I sought a husband; in which rather
I found the kindness of a father.
In which (i. e. in whom, for this pronoun anciently related to persons as well as things) I rather found parental than marital love. Steevens.
' as you will live, resolve it you.] This duplication is common enough to ancient writers. So, in King Henry IV, Part I:
"I'll drink no more, for no man's pleasure I." Malone. 8 Sharp physick is the last :] i. e. the intimation in the last line of the riddle that his life depends on resolving it; which he properly enough calls sharp physick, or a bitter potion. Percy. That give heaven countless eyes to view men's acts,] So, in A Midsummer Night's Dream:
who more engilds the night, "Than all yon fiery oes and eyes of light." Malone.
Why cloud they not their sights perpetually,
[Takes hold of the hand of the Princess. Were not this glorious casket stor❜d with ill: But I must tell you,-now, my thoughts revolt; For he 's no man on whom perfections wait,2 That knowing sin within, will touch the gate. You 're a fair viol, and your sense the strings; Who, finger'd to make man his lawful musick,3 Would draw heaven down, and all the gods to hearken; But, being play'd upon before your time,
Hell only danceth at so harsh a chime :4
Good sooth, I care not for you.
Ant. Prince Pericles, touch not, upon thy life,"
As dangerous as the rest. Your time 's expir'd;
Few love to hear the sins they love to act;
Why cloud they not-] So, in Macbeth:
66 stars, hide your fires,
"Let not light see," &c. Steevens.
2 For he 's no man on whom perfections wait,] Means no more than-he's no honest man, that knowing, &c. Malone.
3 — to make man —] i. e. to produce for man, &c. Malone.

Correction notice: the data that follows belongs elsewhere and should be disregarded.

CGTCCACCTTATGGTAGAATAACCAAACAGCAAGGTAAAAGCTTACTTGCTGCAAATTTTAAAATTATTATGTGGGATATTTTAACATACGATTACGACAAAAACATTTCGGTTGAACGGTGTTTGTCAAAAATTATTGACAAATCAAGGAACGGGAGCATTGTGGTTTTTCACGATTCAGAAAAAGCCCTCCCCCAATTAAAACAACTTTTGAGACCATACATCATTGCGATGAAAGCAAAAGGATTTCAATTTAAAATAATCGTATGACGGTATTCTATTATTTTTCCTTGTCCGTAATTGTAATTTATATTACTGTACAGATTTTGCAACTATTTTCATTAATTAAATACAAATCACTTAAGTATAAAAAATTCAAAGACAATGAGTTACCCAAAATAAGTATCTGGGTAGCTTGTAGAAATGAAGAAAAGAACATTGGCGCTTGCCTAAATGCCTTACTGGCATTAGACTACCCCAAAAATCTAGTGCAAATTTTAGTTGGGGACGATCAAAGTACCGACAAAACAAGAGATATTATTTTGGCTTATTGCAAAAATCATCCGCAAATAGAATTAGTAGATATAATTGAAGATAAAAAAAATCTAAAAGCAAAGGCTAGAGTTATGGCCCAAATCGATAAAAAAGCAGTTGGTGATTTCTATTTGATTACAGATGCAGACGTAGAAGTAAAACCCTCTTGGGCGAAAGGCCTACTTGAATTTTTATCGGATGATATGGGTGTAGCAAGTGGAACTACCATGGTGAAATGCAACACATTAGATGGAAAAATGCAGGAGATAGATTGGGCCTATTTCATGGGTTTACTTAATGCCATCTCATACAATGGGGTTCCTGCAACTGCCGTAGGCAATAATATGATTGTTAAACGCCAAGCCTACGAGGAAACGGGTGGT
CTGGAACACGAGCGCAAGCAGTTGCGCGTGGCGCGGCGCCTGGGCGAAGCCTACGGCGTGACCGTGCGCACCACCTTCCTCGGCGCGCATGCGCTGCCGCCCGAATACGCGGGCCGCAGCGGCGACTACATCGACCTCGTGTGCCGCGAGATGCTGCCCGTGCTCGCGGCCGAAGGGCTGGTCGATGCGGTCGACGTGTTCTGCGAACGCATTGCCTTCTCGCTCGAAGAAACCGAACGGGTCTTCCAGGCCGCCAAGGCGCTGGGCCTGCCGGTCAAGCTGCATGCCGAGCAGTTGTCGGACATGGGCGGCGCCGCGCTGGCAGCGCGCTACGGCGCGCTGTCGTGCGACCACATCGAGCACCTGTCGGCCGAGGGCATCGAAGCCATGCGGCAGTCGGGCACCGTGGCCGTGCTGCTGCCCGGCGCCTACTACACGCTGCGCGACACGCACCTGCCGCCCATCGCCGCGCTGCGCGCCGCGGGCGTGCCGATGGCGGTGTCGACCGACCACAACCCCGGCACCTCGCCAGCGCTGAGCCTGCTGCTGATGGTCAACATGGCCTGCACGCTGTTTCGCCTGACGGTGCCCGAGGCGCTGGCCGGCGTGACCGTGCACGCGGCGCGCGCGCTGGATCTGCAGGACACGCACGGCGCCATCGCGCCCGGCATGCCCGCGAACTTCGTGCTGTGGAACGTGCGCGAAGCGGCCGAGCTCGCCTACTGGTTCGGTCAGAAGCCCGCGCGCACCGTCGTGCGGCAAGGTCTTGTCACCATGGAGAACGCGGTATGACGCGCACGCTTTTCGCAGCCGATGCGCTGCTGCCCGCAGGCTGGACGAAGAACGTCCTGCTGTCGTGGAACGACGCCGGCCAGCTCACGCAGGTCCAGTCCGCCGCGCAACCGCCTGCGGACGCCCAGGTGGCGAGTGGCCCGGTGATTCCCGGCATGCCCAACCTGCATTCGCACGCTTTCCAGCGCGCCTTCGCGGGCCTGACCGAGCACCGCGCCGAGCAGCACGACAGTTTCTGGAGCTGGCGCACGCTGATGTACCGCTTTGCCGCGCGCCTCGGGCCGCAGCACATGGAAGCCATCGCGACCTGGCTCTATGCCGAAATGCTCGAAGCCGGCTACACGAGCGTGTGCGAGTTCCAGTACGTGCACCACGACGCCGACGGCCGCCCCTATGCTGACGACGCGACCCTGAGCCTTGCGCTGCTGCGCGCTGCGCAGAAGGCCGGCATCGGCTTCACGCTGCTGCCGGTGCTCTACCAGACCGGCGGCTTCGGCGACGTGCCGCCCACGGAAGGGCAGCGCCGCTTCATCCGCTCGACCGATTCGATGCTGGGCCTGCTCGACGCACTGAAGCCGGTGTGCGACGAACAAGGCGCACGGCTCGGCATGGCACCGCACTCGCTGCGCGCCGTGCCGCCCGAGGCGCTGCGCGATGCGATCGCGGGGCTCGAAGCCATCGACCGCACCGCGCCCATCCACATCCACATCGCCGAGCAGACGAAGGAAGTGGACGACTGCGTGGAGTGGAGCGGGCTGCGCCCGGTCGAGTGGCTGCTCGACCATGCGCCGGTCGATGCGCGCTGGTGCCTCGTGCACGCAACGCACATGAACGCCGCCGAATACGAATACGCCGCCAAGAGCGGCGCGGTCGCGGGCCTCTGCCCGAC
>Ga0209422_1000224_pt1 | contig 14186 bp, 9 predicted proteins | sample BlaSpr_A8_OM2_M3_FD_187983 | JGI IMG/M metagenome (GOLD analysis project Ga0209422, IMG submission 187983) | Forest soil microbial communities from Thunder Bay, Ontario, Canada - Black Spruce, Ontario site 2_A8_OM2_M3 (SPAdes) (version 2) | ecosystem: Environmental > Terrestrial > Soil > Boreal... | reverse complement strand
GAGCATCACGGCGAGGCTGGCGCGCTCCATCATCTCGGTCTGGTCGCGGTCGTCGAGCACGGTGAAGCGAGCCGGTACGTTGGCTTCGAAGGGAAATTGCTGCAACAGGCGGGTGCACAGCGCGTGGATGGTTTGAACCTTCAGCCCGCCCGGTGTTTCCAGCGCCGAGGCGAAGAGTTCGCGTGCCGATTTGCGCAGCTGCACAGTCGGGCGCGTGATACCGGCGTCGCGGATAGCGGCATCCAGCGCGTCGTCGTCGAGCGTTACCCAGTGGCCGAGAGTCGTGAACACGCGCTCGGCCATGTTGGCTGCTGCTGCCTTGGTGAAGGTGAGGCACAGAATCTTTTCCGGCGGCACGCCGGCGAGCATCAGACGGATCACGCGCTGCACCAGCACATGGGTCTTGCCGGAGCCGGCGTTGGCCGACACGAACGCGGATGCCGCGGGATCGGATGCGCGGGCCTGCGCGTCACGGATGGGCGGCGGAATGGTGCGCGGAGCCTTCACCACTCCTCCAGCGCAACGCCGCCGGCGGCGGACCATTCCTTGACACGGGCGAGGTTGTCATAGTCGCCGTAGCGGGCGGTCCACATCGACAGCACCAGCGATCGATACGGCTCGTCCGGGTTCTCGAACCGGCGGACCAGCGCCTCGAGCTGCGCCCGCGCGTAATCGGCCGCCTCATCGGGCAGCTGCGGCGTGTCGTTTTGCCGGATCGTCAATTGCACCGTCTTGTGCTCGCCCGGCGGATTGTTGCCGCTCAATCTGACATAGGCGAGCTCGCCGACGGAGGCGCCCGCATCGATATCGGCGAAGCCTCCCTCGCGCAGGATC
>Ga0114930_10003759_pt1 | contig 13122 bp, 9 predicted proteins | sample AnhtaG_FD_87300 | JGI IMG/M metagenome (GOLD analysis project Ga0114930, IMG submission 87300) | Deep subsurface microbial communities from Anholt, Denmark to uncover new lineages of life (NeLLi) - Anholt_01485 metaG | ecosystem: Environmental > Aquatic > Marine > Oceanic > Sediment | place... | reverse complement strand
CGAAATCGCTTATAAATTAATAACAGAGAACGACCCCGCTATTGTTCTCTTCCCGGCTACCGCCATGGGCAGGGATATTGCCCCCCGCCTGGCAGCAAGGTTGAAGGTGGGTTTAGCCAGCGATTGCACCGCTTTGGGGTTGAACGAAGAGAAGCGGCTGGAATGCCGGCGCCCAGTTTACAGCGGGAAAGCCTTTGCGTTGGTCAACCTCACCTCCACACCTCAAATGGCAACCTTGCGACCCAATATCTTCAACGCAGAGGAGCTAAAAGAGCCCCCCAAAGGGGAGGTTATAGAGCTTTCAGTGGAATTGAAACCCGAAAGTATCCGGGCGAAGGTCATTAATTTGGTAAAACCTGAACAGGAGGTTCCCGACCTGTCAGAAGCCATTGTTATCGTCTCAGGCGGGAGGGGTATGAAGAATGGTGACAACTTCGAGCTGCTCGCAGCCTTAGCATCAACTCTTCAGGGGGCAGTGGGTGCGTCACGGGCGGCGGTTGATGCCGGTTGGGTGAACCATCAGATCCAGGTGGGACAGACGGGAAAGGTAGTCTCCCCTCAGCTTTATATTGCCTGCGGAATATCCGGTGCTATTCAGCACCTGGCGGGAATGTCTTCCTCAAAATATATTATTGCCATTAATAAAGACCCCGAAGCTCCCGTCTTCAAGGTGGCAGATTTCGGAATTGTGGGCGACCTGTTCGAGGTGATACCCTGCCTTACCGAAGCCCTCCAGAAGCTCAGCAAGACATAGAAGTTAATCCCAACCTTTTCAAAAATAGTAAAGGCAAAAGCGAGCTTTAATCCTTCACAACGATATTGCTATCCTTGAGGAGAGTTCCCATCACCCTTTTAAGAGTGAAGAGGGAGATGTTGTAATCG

4 But &c.
Hell only danceth at so harsh a chime :] Somewhat like this occurs in Milton's Ode at a Solemn Musick:
"Jarr'd against nature's chime, and with harsh din
5 Prince Pericles, touch not, upon thy life,] This is a stroke of nature. The incestuous king cannot bear to see a rival touch the hand of the woman he loves. His jealousy resembles that of Antony:
to let him be familiar with
"My play-fellow, your hand; this kingly seal,
"And plighter of high hearts." Steevens.
Malefort, in Massinger's Unnatural Combat, expresses the like impatient jealousy, when Beaufort touches his daughter Theocrine, to whom he was betrothed. M. Mason.
Who has a book of all that monarchs do,
For vice repeated, is like the wandring wind,
Blows dust in others' eyes, to spread itself;] That is, which blows dust, &c.
The man who knows of the ill practices of princes, is unwise if he reveals what he knows; for the publisher of vicious actions resembles the wind, which, while it passes along, blows dust into men's eyes. When the blast is over, the eye that has been affected by the dust, suffers no farther pain, but can see as clearly as before; so by the relation of criminal acts, the eyes of mankind (though they are affected, and turn away with horror,) are opened, and see clearly what before was not even suspected: but by exposing the crimes of others, the relater suffers himself; as the breeze passes away, so the breath of the informer is gone; he dies for his temerity. Yet, to stop the course or ventilation of the air, would hurt the eyes; and to prevent in formers from divulging the crimes of men would be prejudicial